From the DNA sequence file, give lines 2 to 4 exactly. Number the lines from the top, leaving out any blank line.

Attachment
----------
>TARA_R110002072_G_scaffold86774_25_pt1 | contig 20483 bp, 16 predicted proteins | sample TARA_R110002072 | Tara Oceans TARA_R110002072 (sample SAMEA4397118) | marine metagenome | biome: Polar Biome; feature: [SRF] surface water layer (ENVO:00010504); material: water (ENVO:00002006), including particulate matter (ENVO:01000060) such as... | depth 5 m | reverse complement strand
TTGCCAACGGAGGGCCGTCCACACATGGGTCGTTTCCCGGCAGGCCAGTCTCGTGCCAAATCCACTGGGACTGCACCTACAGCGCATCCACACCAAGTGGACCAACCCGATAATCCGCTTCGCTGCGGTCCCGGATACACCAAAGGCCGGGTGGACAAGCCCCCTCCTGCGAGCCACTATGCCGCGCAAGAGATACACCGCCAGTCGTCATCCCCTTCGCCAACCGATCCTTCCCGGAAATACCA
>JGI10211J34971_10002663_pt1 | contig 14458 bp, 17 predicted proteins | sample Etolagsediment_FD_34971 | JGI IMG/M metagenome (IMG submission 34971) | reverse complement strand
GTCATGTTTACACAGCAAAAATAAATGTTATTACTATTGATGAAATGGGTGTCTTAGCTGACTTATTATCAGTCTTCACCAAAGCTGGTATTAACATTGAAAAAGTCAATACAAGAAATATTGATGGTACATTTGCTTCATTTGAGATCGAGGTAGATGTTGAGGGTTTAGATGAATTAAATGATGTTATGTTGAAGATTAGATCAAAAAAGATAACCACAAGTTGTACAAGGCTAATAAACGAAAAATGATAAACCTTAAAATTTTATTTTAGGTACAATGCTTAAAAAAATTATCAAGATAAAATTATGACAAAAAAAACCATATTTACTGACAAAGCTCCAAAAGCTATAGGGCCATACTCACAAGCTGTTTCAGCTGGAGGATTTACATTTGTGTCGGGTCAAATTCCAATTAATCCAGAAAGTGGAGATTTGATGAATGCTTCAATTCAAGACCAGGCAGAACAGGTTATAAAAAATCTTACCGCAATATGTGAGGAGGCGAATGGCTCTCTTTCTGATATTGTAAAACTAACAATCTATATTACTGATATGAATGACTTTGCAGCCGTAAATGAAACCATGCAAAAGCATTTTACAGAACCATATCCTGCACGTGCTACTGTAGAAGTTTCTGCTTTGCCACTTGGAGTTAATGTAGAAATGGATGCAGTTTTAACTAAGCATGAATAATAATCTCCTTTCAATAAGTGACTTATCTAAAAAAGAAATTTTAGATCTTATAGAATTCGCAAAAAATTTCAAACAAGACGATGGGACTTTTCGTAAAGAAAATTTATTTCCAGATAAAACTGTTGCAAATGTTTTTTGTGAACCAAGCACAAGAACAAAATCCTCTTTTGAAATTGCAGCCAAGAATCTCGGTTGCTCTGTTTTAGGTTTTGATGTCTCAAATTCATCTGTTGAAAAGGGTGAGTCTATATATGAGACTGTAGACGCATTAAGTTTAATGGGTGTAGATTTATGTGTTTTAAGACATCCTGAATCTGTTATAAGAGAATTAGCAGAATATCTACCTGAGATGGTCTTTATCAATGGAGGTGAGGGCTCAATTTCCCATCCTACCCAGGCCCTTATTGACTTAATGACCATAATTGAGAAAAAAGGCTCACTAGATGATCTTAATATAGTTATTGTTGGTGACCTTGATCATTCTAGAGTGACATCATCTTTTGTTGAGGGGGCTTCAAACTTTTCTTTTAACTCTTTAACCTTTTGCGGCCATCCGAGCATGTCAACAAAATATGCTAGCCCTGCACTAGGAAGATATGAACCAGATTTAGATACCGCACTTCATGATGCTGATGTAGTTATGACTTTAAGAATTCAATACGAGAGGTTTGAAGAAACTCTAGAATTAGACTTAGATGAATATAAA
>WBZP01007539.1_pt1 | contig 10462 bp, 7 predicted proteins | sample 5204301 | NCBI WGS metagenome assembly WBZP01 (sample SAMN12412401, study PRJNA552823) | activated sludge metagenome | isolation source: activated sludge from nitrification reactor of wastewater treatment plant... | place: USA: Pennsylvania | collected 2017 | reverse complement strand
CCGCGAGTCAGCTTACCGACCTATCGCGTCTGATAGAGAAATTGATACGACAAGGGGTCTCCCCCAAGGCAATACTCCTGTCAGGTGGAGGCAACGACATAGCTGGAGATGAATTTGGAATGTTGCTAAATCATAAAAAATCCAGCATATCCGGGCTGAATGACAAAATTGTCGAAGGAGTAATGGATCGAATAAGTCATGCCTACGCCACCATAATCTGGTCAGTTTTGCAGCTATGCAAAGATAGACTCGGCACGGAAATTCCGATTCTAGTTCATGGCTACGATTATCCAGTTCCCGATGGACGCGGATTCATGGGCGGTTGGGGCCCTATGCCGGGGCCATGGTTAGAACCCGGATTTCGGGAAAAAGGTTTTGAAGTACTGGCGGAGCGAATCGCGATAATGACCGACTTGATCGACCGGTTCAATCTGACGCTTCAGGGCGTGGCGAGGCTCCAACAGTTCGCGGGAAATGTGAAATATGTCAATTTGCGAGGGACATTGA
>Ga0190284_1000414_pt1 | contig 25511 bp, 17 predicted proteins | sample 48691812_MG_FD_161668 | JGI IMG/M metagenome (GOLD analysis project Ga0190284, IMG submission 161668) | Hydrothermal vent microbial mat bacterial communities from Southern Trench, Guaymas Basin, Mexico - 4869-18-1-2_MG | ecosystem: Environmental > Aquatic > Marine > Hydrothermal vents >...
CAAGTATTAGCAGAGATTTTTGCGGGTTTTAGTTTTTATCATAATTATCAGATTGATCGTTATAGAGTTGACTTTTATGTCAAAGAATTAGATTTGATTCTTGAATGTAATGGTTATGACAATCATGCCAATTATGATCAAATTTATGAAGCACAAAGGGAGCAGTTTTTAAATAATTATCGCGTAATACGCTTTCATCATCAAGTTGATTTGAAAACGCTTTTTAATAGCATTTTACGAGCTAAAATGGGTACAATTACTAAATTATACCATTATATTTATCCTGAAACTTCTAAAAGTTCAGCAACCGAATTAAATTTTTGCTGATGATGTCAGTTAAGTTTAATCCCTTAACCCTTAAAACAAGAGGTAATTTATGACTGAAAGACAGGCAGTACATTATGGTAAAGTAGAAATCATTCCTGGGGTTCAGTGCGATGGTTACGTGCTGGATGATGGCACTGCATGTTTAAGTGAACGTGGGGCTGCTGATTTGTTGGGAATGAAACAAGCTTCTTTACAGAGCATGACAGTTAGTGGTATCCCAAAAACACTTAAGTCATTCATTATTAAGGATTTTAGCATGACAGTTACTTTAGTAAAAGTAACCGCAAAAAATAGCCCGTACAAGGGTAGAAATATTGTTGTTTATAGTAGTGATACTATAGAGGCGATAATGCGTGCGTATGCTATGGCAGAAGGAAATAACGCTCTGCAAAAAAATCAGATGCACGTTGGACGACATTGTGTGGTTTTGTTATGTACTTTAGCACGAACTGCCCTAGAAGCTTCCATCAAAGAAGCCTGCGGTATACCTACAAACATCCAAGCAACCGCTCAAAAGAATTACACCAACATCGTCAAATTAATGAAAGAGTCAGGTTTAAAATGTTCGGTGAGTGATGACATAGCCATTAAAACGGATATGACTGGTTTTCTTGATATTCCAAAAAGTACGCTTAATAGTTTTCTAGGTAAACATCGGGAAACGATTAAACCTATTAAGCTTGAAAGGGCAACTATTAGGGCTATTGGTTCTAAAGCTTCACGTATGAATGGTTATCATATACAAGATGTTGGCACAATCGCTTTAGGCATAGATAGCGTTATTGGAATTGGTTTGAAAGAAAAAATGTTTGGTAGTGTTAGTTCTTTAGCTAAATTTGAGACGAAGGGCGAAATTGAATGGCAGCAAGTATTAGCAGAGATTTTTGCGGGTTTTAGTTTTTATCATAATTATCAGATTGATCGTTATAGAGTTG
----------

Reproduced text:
TTGCCAACGGAGGGCCGTCCACACATGGGTCGTTTCCCGGCAGGCCAGTCTCGTGCCAAATCCACTGGGACTGCACCTACAGCGCATCCACACCAAGTGGACCAACCCGATAATCCGCTTCGCTGCGGTCCCGGATACACCAAAGGCCGGGTGGACAAGCCCCCTCCTGCGAGCCACTATGCCGCGCAAGAGATACACCGCCAGTCGTCATCCCCTTCGCCAACCGATCCTTCCCGGAAATACCA
>JGI10211J34971_10002663_pt1 | contig 14458 bp, 17 predicted proteins | sample Etolagsediment_FD_34971 | JGI IMG/M metagenome (IMG submission 34971) | reverse complement strand
GTCATGTTTACACAGCAAAAATAAATGTTATTACTATTGATGAAATGGGTGTCTTAGCTGACTTATTATCAGTCTTCACCAAAGCTGGTATTAACATTGAAAAAGTCAATACAAGAAATATTGATGGTACATTTGCTTCATTTGAGATCGAGGTAGATGTTGAGGGTTTAGATGAATTAAATGATGTTATGTTGAAGATTAGATCAAAAAAGATAACCACAAGTTGTACAAGGCTAATAAACGAAAAATGATAAACCTTAAAATTTTATTTTAGGTACAATGCTTAAAAAAATTATCAAGATAAAATTATGACAAAAAAAACCATATTTACTGACAAAGCTCCAAAAGCTATAGGGCCATACTCACAAGCTGTTTCAGCTGGAGGATTTACATTTGTGTCGGGTCAAATTCCAATTAATCCAGAAAGTGGAGATTTGATGAATGCTTCAATTCAAGACCAGGCAGAACAGGTTATAAAAAATCTTACCGCAATATGTGAGGAGGCGAATGGCTCTCTTTCTGATATTGTAAAACTAACAATCTATATTACTGATATGAATGACTTTGCAGCCGTAAATGAAACCATGCAAAAGCATTTTACAGAACCATATCCTGCACGTGCTACTGTAGAAGTTTCTGCTTTGCCACTTGGAGTTAATGTAGAAATGGATGCAGTTTTAACTAAGCATGAATAATAATCTCCTTTCAATAAGTGACTTATCTAAAAAAGAAATTTTAGATCTTATAGAATTCGCAAAAAATTTCAAACAAGACGATGGGACTTTTCGTAAAGAAAATTTATTTCCAGATAAAACTGTTGCAAATGTTTTTTGTGAACCAAGCACAAGAACAAAATCCTCTTTTGAAATTGCAGCCAAGAATCTCGGTTGCTCTGTTTTAGGTTTTGATGTCTCAAATTCATCTGTTGAAAAGGGTGAGTCTATATATGAGACTGTAGACGCATTAAGTTTAATGGGTGTAGATTTATGTGTTTTAAGACATCCTGAATCTGTTATAAGAGAATTAGCAGAATATCTACCTGAGATGGTCTTTATCAATGGAGGTGAGGGCTCAATTTCCCATCCTACCCAGGCCCTTATTGACTTAATGACCATAATTGAGAAAAAAGGCTCACTAGATGATCTTAATATAGTTATTGTTGGTGACCTTGATCATTCTAGAGTGACATCATCTTTTGTTGAGGGGGCTTCAAACTTTTCTTTTAACTCTTTAACCTTTTGCGGCCATCCGAGCATGTCAACAAAATATGCTAGCCCTGCACTAGGAAGATATGAACCAGATTTAGATACCGCACTTCATGATGCTGATGTAGTTATGACTTTAAGAATTCAATACGAGAGGTTTGAAGAAACTCTAGAATTAGACTTAGATGAATATAAA